It's a high bar that Matthew Vaughn has set himself since making his directorial debut with the stellar Layer Cake way back when. Since the film that likely made Daniel Craig James Bond, he's developed a serious style palette and general panache for wry humour and action. The first Kingsman was the culmination of his evolving skillset and thus was naturally his biggest hit. The sequel, while generally enjoyable, is still admittedly his worst film to date.


Eggsy has settled into being a Kingsman, but has some old scores to settle. Toff bad guy Charlie (Edward Holcroft) actually survived the syncronized head explosions at the end of the last film and the two lads go at it right from the start - with Eggsy seemingly coming off the better of the first battle. But Charlie had bigger plans and manages to infiltrate the Kingsman database with the help of Julianne Moore's nutcase global drug lord, Poppy, and destroys Kingsman HQ, leaving Eggsy and Merlin (an always great Mark Strong) the only ones left alive. They soon realise their only hope is via their American cousins, the Statesman - a hillbilly secret service agency based out of Alabama. Oh, yea, and they have to save the world again.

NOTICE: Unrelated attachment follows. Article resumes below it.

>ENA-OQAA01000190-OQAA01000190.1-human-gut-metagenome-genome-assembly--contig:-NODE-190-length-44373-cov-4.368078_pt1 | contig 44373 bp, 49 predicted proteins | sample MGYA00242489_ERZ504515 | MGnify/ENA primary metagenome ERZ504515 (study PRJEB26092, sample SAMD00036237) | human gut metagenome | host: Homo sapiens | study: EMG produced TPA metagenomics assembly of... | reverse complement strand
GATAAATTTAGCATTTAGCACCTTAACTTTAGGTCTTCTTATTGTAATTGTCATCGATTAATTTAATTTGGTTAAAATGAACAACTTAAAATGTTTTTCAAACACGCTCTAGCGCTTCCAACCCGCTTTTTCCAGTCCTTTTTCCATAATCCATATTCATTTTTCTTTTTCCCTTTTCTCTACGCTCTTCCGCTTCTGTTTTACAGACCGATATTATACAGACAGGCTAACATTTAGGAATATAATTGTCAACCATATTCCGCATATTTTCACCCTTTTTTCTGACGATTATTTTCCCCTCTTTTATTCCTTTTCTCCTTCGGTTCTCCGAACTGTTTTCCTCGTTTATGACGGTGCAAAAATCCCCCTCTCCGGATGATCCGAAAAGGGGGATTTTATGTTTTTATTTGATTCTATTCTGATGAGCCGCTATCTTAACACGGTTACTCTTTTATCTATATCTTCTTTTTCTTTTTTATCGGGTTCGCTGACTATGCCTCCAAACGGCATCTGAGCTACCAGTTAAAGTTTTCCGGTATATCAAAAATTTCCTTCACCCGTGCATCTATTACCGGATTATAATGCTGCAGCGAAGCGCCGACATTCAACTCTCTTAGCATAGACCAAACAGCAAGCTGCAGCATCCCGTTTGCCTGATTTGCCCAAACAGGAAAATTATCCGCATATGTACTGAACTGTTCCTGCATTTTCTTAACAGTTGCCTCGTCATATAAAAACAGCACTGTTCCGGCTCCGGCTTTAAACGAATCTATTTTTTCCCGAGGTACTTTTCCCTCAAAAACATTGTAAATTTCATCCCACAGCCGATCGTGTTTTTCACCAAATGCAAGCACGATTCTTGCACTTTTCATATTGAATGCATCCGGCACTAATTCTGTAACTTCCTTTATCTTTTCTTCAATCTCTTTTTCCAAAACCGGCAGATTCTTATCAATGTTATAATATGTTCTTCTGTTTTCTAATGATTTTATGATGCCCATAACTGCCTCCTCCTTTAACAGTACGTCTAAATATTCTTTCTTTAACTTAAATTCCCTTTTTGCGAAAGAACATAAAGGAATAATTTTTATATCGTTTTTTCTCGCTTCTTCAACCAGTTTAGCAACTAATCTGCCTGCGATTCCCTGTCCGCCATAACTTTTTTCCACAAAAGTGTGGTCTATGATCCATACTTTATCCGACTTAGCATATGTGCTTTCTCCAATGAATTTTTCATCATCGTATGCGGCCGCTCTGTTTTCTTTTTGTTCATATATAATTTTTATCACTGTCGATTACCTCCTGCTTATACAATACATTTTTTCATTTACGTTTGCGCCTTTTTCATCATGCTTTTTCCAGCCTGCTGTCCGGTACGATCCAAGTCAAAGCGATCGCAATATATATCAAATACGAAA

Right, this a sequel that does, ostensibly at least, what sequels are supposed to do; bigger stars, bigger set pieces, with some characters from the past returning to wreak havoc. Taron Egerton is a young actor with a huge career ahead of him and having a franchise to rely on will do that career no harm. He's the perfect balance of cheeky and unsure, possessing a subtle physicality - to the point that it's tough to imagine another actor playing Eggsy now.


When you buy into Vaughn's world you accept that characters will return from the dead, the gadgets will get more outlandish and whatnot. The issue is it's bloated and Vaughn has indulged himself too much with the length and characters he was obviously attached to, while trying to introduce others his audience were likely expecting to see more of. Speaking of which, those expecting Channing Tatum or Jeff Bridges to feature much will be disappointed, this is a sporadic origins movie for The Statesmen on top of a Kingsman sequel and ultimately Vaughn just tries to do too much.


That said, this is very, very funny at points. The on-going Elton John gag seems like stunt casting, and it is, but John is game to take the piss out of himself and there are a few big laughs. Strong is excellent, effortlessly imposing and commanding while doing a flawless Scottish accent while Vaughn stages his action as frantically as the first, just more often - which can admittedly lessen the impact.